The author appreciates the challenges, but believes more could be done to make our museums and tourist railways accessible via transit.

https://itineranturbanist.wordpress.com/2017/11/30/why-are-train-museums-not-transit-oriented/


I think the blog author is trying to solve the wrong problem. Yes, it's frustrating when a museum is just slightly-out-of-reach from the nearest public transit, but quite frankly, it's a non-issue for most museums. Reading the article, it sounded like the kind of argument 14-year-old Otto would have made, being frustrated by not having a car and depending on public transit to get me where I needed to go.

The Naugatuck Railroad connects physically to the end of the Metro-North Waterbury Branch. Occasionally special excursions are operated to Waterbury, and in fact, I remember when we used to operate Thomas the Tank Engine from Waterbury. Guess what? People didn't care to drive to "beautiful" downtown Waterbury, pay for parking at the downtown garage, and hope that their car wasn't broken into while they were on the train (this is a real problem, not suburbanite paranoia). Ignoring those facts, it's a 2.5 hour train ride from Grand Central Terminal to Waterbury, a 1.5 hour trip if you start from Stamford. That's a lot of traveling and connections. Plus, the train connection only benefits those who are traveling from New York or points along Connecticut's shoreline towns. Doesn't help 14-year-old me trying to travel from the Hudson Valley. I'd have to ride one 45-minute train down into GCT, and then start my trip along the coast to Connecticut.

Danbury Railway Museum is located right next to the Metro-North station in Danbury, coincidentally the end of the Danbury Branch. Same problem as with Waterbury, where the train service only benefits those starting their journey from GCT or the Connecticut coast. It's still a two-hour train ride from GCT to Danbury.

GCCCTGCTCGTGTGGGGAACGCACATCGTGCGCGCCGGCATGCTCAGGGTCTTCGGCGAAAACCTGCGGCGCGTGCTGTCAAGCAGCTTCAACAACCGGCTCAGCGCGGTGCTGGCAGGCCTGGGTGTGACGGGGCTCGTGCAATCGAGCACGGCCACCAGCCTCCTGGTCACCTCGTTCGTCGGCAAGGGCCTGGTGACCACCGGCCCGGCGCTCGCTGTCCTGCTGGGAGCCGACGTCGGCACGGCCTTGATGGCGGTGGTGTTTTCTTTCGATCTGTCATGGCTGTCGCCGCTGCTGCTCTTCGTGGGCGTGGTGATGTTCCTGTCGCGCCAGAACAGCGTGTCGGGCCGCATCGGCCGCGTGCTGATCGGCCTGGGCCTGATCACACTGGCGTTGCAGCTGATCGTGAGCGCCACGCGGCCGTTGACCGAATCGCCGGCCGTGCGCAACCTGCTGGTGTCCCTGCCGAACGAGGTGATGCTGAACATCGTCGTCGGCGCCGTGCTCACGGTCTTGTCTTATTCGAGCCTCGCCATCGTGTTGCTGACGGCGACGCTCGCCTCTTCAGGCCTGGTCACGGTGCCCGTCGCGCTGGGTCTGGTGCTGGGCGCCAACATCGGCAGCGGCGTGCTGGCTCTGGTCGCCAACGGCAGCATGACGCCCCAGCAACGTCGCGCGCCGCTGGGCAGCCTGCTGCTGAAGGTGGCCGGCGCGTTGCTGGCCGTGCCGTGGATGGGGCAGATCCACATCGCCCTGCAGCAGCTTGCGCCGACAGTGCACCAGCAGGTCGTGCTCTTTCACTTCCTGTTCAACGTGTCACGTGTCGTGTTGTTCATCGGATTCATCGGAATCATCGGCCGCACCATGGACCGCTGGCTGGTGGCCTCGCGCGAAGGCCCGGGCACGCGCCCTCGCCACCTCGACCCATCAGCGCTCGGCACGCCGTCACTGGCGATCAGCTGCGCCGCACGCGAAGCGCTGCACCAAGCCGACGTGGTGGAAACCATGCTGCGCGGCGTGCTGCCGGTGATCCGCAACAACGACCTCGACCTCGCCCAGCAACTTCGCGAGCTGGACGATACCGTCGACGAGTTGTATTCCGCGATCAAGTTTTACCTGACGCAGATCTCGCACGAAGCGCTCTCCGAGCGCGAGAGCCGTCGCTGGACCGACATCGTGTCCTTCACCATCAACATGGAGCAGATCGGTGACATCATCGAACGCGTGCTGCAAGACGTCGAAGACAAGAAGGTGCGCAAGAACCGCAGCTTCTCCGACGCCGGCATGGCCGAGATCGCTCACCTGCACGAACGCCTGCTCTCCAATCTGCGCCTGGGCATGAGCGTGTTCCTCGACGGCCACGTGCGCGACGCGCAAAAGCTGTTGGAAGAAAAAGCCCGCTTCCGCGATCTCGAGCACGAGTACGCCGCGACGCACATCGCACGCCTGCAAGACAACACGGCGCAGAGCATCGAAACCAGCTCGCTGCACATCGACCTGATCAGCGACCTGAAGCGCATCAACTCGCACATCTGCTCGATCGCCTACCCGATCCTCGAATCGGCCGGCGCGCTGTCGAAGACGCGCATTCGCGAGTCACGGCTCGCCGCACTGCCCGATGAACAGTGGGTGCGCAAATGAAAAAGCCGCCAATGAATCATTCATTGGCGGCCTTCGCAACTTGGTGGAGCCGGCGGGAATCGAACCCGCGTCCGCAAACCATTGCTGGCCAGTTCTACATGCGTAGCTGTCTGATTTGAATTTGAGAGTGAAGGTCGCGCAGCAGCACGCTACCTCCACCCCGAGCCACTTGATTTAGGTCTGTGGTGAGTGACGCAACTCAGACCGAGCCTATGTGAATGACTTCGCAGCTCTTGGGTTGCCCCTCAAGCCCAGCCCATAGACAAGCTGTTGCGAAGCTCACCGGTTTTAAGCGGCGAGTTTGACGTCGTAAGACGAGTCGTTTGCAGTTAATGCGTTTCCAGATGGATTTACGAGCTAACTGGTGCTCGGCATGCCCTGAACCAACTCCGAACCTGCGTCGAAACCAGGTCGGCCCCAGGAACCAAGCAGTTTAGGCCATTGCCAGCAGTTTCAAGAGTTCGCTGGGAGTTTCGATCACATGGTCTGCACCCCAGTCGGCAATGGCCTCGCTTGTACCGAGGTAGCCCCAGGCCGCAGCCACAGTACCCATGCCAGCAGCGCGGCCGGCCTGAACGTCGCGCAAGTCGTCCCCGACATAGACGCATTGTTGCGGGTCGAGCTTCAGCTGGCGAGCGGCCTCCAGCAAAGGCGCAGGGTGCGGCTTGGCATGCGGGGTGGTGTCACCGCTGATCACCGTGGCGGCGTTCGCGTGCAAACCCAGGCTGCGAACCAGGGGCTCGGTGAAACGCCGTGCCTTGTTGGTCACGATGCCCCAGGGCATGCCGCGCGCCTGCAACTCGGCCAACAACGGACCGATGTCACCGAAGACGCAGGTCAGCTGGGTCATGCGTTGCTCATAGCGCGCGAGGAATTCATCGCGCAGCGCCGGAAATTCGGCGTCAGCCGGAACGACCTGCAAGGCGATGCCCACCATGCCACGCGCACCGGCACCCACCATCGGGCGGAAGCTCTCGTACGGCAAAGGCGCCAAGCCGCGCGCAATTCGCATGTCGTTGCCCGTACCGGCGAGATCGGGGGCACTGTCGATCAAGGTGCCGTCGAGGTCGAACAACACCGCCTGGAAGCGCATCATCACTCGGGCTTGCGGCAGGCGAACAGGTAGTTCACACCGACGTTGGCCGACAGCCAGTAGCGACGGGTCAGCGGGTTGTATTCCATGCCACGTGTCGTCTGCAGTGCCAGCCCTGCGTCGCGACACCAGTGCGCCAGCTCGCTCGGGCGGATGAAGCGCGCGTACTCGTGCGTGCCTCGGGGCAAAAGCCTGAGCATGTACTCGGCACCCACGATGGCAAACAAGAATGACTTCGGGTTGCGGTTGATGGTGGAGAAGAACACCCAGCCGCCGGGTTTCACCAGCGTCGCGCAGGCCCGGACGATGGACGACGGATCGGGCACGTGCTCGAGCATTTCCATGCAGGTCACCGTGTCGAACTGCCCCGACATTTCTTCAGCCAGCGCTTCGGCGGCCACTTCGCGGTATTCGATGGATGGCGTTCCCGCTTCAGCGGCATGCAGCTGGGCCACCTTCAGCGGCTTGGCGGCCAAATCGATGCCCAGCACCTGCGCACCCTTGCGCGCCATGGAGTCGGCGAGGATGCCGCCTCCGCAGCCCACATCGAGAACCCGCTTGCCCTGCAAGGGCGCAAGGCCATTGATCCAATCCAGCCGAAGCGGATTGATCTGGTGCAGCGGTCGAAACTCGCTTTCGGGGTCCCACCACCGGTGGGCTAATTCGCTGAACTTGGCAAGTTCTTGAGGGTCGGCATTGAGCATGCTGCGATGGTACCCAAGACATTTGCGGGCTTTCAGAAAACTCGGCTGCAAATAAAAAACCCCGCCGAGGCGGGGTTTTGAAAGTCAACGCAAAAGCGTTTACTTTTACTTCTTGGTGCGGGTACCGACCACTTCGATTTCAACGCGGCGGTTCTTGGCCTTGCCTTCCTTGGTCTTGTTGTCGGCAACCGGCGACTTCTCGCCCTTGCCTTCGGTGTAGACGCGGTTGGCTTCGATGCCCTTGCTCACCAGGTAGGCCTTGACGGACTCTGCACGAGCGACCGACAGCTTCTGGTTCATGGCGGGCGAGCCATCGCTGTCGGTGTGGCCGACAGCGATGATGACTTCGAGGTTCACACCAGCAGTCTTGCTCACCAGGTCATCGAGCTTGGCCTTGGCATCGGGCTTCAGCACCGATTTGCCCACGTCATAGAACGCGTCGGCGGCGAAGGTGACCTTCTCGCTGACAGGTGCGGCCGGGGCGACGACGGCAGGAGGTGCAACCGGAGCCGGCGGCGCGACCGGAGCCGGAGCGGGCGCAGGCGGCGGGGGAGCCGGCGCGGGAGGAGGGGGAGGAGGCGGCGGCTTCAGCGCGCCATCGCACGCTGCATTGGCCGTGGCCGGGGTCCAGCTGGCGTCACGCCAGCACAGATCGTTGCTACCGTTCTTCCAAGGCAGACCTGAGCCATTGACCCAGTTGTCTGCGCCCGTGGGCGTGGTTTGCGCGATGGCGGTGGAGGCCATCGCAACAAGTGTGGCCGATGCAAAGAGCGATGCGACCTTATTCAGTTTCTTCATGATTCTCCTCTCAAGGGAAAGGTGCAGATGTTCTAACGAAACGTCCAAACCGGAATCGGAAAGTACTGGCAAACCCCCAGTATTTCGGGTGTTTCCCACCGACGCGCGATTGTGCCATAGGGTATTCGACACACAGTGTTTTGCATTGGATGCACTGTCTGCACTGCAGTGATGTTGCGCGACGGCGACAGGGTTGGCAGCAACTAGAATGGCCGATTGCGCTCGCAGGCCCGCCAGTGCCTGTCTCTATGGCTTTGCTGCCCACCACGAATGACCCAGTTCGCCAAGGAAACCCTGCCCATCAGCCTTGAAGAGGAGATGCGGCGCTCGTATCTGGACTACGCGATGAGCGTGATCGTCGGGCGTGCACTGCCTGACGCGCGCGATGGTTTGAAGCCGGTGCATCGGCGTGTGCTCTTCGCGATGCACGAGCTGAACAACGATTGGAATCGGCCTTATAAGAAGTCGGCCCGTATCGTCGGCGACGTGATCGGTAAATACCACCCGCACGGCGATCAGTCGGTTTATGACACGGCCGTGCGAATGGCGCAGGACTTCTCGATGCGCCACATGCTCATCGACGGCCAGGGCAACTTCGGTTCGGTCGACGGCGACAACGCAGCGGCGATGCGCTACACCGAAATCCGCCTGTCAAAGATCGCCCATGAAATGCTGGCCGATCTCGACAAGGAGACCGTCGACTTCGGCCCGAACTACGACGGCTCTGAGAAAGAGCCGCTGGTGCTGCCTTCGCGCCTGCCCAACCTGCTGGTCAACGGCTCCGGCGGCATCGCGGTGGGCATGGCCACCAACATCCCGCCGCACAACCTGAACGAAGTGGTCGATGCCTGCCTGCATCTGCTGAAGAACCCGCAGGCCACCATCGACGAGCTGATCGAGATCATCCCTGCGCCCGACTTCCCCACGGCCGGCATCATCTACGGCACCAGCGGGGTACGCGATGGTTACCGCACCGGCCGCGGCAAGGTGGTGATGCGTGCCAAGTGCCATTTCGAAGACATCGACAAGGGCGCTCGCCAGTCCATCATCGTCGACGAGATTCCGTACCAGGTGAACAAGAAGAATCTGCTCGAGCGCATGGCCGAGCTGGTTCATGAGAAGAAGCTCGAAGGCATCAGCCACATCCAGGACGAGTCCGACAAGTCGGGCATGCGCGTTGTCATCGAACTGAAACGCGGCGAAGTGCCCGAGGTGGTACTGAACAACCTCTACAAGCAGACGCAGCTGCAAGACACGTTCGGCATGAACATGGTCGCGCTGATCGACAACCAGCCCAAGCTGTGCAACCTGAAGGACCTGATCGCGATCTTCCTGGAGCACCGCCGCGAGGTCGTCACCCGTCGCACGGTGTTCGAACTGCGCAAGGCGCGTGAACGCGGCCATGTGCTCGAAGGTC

The Essex Steam Train/Valley Railroad does connect right to the Northeast Corridor at Old Saybrook, Conn. I think I saw photos from 30 years ago where the Valley used to run a one-car diesel shuttle to connect to Amtrak trains at Old Sayrbook. Of course, there's now a lot more service at Old Saybrook with the introduction of Shore Line East commuter service in 1990. Essex is in an interesting location that's not too far from New Haven or Hartford, and both locations have good rail service... But once again, by the time you make all your connections, you've spent hours on the train before you even get to the train you wanted to ride in the first place!

Quote:
How cool (and potentially lucrative) would the ability to market a cross-platform connection from a modern train to one hauled by (a Chinese-built imitation masquerading as) the last remaining New Haven Railroad steam locomotive?


I could go on and refute the other examples, but this quote really drives the nail in the coffin for me, as I can tell from this the author really has no practical experience and is speaking strictly from the heart. Passion and enthusiasm are good. But as I learned a long time ago, if it was "potentially lucrative" the railroad museum would already be doing it. EDIT: In fact, the Saratoga & North Creek abandoned their Amtrak-timed schedule because they weren't generating enough business from it.